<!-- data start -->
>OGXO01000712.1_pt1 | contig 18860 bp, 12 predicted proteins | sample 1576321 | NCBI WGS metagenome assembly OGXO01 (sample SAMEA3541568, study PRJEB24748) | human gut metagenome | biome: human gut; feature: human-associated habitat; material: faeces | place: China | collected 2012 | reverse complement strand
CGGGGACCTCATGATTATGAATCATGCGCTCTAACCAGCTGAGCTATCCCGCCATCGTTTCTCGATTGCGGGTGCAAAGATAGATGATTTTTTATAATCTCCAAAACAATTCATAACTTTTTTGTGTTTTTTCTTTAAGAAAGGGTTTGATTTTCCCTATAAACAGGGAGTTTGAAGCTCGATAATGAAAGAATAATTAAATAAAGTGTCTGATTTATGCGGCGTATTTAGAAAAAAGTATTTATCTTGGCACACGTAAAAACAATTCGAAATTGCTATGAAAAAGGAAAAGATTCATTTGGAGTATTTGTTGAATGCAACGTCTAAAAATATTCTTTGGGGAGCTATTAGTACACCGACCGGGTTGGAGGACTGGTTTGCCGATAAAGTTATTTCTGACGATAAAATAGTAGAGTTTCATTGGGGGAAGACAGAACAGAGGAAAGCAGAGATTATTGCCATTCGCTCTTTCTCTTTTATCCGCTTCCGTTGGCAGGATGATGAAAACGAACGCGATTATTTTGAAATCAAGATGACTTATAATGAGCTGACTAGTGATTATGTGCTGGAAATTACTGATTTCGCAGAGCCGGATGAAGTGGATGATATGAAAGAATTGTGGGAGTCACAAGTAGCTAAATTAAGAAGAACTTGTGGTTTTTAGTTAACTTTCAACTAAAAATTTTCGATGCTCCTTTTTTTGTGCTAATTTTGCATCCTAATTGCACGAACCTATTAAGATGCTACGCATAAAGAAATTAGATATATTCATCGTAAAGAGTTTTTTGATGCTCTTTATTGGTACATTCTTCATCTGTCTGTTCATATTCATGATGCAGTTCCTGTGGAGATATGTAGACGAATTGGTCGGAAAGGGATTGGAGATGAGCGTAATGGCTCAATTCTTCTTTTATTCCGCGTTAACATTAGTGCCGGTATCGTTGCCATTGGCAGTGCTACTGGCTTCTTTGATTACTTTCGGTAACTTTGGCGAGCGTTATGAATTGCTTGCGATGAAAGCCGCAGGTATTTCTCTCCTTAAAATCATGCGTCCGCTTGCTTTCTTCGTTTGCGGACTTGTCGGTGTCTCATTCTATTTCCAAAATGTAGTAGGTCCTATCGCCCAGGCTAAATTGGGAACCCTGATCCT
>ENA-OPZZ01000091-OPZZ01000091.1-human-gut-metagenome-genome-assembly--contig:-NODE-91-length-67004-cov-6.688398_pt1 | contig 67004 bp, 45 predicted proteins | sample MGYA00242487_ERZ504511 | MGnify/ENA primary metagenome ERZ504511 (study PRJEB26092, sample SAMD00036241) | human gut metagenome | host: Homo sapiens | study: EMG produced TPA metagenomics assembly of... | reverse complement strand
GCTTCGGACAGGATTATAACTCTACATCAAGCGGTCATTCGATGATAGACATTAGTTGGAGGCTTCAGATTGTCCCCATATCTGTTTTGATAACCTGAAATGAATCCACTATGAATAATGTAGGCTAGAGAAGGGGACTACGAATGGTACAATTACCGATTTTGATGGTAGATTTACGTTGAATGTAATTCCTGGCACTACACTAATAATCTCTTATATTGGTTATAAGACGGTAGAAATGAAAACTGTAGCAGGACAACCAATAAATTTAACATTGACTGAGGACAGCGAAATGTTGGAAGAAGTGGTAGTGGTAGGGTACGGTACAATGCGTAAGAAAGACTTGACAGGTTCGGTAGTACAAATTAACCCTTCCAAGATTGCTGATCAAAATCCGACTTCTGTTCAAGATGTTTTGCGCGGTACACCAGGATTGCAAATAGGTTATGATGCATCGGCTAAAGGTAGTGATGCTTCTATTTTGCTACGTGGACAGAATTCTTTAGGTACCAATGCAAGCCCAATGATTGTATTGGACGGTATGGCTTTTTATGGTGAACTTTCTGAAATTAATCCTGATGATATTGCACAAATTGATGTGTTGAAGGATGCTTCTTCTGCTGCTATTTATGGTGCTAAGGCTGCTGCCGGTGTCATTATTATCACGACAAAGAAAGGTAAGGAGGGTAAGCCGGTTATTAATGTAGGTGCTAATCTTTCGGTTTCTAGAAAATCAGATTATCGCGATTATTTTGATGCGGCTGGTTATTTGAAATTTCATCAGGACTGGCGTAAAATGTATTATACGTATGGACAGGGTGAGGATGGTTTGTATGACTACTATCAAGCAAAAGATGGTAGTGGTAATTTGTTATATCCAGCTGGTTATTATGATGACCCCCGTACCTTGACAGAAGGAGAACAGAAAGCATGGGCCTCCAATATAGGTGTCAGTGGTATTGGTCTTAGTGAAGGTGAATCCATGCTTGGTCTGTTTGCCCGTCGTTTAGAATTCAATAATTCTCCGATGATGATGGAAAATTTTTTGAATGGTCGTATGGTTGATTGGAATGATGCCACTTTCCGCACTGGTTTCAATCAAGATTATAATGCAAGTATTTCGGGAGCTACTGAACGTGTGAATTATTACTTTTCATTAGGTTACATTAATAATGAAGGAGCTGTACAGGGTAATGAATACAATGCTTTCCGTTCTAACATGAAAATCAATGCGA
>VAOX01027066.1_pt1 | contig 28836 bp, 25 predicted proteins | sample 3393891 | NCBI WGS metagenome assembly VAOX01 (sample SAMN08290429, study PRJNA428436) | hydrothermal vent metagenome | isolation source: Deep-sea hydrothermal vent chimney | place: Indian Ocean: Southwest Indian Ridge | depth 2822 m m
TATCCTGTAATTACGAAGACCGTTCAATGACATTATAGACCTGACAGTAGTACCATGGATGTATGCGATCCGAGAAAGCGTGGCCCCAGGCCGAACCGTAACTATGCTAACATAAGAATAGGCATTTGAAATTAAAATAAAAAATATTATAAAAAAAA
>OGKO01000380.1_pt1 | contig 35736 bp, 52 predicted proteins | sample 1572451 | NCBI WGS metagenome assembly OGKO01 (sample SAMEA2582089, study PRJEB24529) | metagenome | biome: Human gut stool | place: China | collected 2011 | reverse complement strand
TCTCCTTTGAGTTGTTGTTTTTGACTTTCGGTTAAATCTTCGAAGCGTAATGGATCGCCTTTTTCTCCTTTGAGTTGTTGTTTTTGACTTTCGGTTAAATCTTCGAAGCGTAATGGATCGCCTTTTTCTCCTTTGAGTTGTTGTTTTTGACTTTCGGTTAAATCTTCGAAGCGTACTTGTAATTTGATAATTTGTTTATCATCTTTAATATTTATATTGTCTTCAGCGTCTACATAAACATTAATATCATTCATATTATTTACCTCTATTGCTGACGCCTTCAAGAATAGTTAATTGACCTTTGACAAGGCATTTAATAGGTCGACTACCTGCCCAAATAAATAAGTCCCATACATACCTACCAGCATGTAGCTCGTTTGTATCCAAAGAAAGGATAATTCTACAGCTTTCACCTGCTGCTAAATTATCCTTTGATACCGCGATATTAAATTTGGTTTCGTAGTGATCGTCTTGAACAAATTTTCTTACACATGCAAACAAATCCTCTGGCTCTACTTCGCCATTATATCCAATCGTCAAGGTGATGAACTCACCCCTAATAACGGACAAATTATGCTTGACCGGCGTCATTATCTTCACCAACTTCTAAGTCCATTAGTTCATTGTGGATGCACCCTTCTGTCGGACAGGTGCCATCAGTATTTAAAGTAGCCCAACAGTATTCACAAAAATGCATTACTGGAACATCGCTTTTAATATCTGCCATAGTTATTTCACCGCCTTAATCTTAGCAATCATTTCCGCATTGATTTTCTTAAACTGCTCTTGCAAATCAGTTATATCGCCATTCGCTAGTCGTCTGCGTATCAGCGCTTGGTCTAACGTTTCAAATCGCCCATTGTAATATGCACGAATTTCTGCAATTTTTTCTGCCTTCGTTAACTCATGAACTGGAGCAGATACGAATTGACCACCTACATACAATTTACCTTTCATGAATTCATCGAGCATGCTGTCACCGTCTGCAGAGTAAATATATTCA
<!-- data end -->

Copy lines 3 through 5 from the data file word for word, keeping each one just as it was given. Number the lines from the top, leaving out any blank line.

>ENA-OPZZ01000091-OPZZ01000091.1-human-gut-metagenome-genome-assembly--contig:-NODE-91-length-67004-cov-6.688398_pt1 | contig 67004 bp, 45 predicted proteins | sample MGYA00242487_ERZ504511 | MGnify/ENA primary metagenome ERZ504511 (study PRJEB26092, sample SAMD00036241) | human gut metagenome | host: Homo sapiens | study: EMG produced TPA metagenomics assembly of... | reverse complement strand
GCTTCGGACAGGATTATAACTCTACATCAAGCGGTCATTCGATGATAGACATTAGTTGGAGGCTTCAGATTGTCCCCATATCTGTTTTGATAACCTGAAATGAATCCACTATGAATAATGTAGGCTAGAGAAGGGGACTACGAATGGTACAATTACCGATTTTGATGGTAGATTTACGTTGAATGTAATTCCTGGCACTACACTAATAATCTCTTATATTGGTTATAAGACGGTAGAAATGAAAACTGTAGCAGGACAACCAATAAATTTAACATTGACTGAGGACAGCGAAATGTTGGAAGAAGTGGTAGTGGTAGGGTACGGTACAATGCGTAAGAAAGACTTGACAGGTTCGGTAGTACAAATTAACCCTTCCAAGATTGCTGATCAAAATCCGACTTCTGTTCAAGATGTTTTGCGCGGTACACCAGGATTGCAAATAGGTTATGATGCATCGGCTAAAGGTAGTGATGCTTCTATTTTGCTACGTGGACAGAATTCTTTAGGTACCAATGCAAGCCCAATGATTGTATTGGACGGTATGGCTTTTTATGGTGAACTTTCTGAAATTAATCCTGATGATATTGCACAAATTGATGTGTTGAAGGATGCTTCTTCTGCTGCTATTTATGGTGCTAAGGCTGCTGCCGGTGTCATTATTATCACGACAAAGAAAGGTAAGGAGGGTAAGCCGGTTATTAATGTAGGTGCTAATCTTTCGGTTTCTAGAAAATCAGATTATCGCGATTATTTTGATGCGGCTGGTTATTTGAAATTTCATCAGGACTGGCGTAAAATGTATTATACGTATGGACAGGGTGAGGATGGTTTGTATGACTACTATCAAGCAAAAGATGGTAGTGGTAATTTGTTATATCCAGCTGGTTATTATGATGACCCCCGTACCTTGACAGAAGGAGAACAGAAAGCATGGGCCTCCAATATAGGTGTCAGTGGTATTGGTCTTAGTGAAGGTGAATCCATGCTTGGTCTGTTTGCCCGTCGTTTAGAATTCAATAATTCTCCGATGATGATGGAAAATTTTTTGAATGGTCGTATGGTTGATTGGAATGATGCCACTTTCCGCACTGGTTTCAATCAAGATTATAATGCAAGTATTTCGGGAGCTACTGAACGTGTGAATTATTACTTTTCATTAGGTTACATTAATAATGAAGGAGCTGTACAGGGTAATGAATACAATGCTTTCCGTTCTAACATGAAAATCAATGCGA
>VAOX01027066.1_pt1 | contig 28836 bp, 25 predicted proteins | sample 3393891 | NCBI WGS metagenome assembly VAOX01 (sample SAMN08290429, study PRJNA428436) | hydrothermal vent metagenome | isolation source: Deep-sea hydrothermal vent chimney | place: Indian Ocean: Southwest Indian Ridge | depth 2822 m m